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Why Is This Menstruating Patient So Sick?

Session 26

A 20-year-old menstruating adult is tachycardic, somnolent, and hypotensive with GI symptoms and macular rash. What sort of organism do you suspect?

As always, we’re joined by Dr. Karen Shackelford from BoardVitals.

Listen to this podcast episode with the player above, or keep reading for the highlights and takeaway points.

[01:35] Question of the Week

A 20-year-old female patient presents 5th day of her menstrual period complaining about abdominal pain, vomiting, watery diarrhea, and myalgia for 12 hours. On exam, her temperature is 103.13 F. Her blood pressure is 80/60 mm/Hg. And her heart rate is 135 beats per minute.

She is ill-appearing, somewhat somnolent, has hyperemic 02:04 and a generalized erythematous macular rash that involves her palms and soles. Which of the following best describes the cause of her illness?

(A) Gram-negative diplococci

(B) Gram-negative obligate intracellular bacteria

(C) Gram-positive facultative anaerobic cocci

(D) Single positive stranded RNA virus

[Related episode: Biology Grab Bag of Questions for the MCAT]

[02:50] Thought Process Behind the Correct Answer

The correct answer here is C. The patient has toxic shock syndrome. It didn’t mention in the question but she had an indwelling tampon.

Highly absorbent tampons are the biggest risk factor. But interestingly, half of the women who develop toxic shock syndrome during the menstrual period are not using tampons actually.

Related to the menstrual period, however, a toxic shock is usually the result of infection by Staphylococcus aureus. It releases endotoxins. But also, 05:33 axis is superantigen. And that’s what triggers the syndrome. It triggers the activation of T-lymphocyte and they release massive amounts of cytokine.

The post-immune response is limited in patients with toxic shock. Studies show that people who end with toxic shock, they failed to develop an antibody against the bacteria that usually developed in up to 95% of the population in childhood.

The criteria for diagnosis include fever, chills, hypotension, and dermatologic findings. Evident multi-system organ involvement is at least 3 body systems and that counts the skin.

In this patient’s case, she had her circulatory system. She had hyperemia of her mucus membranes. The maculopapular rash would eventually desquamate after 1-2 weeks.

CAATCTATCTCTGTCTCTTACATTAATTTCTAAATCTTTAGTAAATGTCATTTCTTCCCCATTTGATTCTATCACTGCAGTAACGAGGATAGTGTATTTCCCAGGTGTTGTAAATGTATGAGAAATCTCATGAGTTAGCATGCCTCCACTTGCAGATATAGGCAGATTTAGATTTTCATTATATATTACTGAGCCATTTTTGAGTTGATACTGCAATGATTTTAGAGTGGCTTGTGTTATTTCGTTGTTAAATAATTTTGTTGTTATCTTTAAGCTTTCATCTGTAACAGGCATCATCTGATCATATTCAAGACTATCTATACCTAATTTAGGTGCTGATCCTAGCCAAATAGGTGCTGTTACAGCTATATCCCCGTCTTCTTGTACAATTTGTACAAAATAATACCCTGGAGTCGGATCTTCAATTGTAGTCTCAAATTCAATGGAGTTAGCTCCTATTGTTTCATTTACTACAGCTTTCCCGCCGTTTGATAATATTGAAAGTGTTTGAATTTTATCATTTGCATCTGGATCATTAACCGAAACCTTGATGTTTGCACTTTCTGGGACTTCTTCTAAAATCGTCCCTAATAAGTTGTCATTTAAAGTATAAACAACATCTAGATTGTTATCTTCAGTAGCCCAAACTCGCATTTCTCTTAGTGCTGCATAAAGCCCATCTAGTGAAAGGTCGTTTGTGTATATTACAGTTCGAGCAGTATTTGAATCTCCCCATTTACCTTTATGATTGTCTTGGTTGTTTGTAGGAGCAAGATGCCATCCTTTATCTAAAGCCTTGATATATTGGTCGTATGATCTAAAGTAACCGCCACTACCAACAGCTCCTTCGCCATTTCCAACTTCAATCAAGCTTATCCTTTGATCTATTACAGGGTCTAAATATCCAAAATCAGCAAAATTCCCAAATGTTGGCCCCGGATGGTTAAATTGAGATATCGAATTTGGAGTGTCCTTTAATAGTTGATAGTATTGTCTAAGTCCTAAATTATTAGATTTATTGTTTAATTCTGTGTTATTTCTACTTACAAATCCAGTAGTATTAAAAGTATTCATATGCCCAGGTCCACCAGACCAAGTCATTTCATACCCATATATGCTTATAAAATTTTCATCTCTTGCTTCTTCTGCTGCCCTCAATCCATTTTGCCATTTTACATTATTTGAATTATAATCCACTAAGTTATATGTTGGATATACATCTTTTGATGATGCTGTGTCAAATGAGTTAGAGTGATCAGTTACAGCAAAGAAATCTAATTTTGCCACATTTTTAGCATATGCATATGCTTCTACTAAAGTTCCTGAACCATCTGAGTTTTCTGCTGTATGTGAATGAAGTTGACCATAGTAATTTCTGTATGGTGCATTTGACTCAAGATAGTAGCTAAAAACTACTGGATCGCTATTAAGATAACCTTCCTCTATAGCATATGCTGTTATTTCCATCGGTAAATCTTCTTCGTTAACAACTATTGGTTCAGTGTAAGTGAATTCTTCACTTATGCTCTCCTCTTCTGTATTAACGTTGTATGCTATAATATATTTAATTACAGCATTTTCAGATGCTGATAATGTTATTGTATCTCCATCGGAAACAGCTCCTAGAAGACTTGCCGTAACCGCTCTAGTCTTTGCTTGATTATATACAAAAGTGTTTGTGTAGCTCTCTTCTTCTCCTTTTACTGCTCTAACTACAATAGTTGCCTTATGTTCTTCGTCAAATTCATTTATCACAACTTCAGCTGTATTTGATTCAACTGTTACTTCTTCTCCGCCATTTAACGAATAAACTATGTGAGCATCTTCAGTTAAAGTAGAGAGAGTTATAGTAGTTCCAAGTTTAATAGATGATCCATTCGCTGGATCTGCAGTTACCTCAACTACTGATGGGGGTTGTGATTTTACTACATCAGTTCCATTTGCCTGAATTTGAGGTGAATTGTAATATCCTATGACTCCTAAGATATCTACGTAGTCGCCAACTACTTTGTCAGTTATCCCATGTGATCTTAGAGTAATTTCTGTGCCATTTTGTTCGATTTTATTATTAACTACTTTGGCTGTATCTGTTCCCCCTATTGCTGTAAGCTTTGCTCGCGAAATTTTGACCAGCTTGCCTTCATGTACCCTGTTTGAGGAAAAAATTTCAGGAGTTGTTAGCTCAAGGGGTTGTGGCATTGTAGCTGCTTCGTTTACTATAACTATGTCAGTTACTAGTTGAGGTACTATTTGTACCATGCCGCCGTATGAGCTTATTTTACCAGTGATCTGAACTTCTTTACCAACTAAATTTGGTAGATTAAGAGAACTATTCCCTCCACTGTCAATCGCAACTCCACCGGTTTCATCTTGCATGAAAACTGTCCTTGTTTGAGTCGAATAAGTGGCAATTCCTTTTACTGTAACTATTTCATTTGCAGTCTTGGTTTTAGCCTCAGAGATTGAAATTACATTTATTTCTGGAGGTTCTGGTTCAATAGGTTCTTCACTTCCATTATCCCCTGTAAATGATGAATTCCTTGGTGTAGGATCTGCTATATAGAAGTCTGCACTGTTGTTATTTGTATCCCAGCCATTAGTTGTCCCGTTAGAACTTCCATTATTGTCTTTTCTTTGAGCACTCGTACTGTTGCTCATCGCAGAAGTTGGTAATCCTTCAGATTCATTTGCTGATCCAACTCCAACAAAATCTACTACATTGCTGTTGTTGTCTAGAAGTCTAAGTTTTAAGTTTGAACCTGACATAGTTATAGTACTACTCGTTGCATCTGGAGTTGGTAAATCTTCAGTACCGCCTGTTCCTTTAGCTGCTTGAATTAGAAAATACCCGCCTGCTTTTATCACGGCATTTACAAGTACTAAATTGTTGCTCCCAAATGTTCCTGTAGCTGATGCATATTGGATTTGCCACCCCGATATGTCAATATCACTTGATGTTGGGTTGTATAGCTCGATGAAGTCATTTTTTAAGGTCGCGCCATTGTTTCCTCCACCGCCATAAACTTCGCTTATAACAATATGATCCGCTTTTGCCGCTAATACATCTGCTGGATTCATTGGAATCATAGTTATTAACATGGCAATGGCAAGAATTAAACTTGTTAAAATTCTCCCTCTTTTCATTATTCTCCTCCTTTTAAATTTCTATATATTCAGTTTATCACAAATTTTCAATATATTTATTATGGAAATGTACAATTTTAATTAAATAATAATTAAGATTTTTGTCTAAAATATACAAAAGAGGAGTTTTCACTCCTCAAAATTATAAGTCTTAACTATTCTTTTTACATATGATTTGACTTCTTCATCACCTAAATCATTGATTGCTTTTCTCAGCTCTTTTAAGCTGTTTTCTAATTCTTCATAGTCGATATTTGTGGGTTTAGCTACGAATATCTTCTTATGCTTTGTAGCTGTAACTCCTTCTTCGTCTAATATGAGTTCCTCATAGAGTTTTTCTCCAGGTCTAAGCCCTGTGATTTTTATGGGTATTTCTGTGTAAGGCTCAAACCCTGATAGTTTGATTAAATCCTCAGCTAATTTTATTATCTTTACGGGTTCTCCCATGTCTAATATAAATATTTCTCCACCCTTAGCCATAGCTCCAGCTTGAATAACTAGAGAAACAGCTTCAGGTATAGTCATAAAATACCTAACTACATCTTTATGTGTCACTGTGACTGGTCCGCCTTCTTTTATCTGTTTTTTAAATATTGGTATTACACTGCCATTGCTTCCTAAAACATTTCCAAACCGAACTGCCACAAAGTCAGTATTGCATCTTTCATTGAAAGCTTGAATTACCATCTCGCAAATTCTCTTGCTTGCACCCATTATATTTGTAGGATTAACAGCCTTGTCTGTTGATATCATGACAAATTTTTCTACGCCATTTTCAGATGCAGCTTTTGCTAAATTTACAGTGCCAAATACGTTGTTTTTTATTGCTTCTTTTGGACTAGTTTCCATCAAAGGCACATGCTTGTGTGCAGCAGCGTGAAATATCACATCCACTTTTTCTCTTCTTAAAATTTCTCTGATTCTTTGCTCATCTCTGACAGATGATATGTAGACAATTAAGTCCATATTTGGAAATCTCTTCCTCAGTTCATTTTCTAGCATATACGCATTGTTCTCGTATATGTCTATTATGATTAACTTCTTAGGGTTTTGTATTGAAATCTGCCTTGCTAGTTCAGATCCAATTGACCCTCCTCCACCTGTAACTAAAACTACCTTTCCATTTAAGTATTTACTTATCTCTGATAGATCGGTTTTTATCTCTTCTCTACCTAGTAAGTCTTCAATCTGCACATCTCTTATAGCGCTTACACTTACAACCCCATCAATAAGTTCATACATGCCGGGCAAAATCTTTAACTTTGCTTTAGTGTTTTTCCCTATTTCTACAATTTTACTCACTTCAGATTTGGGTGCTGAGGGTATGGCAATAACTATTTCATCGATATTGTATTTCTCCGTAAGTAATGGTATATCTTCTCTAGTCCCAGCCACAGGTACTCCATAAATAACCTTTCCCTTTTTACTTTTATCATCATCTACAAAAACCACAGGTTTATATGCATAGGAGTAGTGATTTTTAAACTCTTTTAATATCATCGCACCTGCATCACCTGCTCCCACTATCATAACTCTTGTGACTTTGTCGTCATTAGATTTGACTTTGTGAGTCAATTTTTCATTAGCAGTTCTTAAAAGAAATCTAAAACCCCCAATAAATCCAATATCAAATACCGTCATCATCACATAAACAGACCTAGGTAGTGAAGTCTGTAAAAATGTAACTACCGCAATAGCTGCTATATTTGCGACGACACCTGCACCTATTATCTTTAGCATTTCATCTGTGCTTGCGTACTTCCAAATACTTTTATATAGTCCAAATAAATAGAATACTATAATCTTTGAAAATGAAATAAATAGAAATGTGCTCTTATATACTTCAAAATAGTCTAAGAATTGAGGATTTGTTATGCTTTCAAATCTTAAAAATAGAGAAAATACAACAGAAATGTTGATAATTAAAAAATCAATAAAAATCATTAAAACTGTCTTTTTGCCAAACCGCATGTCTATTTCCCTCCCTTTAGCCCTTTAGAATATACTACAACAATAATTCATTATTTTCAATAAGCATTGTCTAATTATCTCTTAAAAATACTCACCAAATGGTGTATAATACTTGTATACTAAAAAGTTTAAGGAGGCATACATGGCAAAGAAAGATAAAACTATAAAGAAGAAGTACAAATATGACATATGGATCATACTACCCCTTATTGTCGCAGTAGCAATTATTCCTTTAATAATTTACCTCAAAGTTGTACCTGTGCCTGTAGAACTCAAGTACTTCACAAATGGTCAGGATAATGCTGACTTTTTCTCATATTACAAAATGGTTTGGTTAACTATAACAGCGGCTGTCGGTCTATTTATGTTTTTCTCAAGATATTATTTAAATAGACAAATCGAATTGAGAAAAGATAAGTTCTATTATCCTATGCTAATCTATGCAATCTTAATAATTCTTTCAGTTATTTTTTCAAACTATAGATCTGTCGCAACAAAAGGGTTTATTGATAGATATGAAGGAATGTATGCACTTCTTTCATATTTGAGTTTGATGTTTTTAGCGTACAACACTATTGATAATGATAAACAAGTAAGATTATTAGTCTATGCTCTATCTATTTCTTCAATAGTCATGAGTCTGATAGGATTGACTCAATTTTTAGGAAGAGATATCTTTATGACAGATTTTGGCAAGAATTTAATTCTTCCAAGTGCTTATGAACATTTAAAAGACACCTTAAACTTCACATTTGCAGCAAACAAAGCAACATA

She had nausea, vomiting, diarrhea in the GI system. Her mental status was somnolent. Some people have seizures from somnolence or encephalopathy that the other organ involvement may include intrinsic renal failure or prerenal failure.

Myalgias are also sometimes resolved in elevated serum creatinine phosphokinase. hepatic dysfunction is also not uncommon.

[07:50] The Treatment

If there’s foreign body removal, the treatment of any surgical wounds is the rapid administration of appropriate antibiotics. This includes Vancomycin and Clindamycin with the Penicillin that has B-lactamase inhibitor.

[08:10] Understanding the Wrong Answer Choices

You would probably suspect meningococcal meningitis but then you would have thought they would have given you a clue about the stiff neck. Rocky Mountain spotted fever for answer choice B would also be a good thought.

The USMLE Step 1 is going to give you clues to the most typical case. For instance, with Rocky Mountain spotted fever, they would probably mention that the patient was in an endemic area. But they wouldn’t necessarily say he was bitten by a mosquito.

Finally, Dengue fever is the diagnosis for answer choice D.

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Remember that they’re not going to hand-feed you every single detail. It’s not always going to be that easy.

[11:00] BoardVitals

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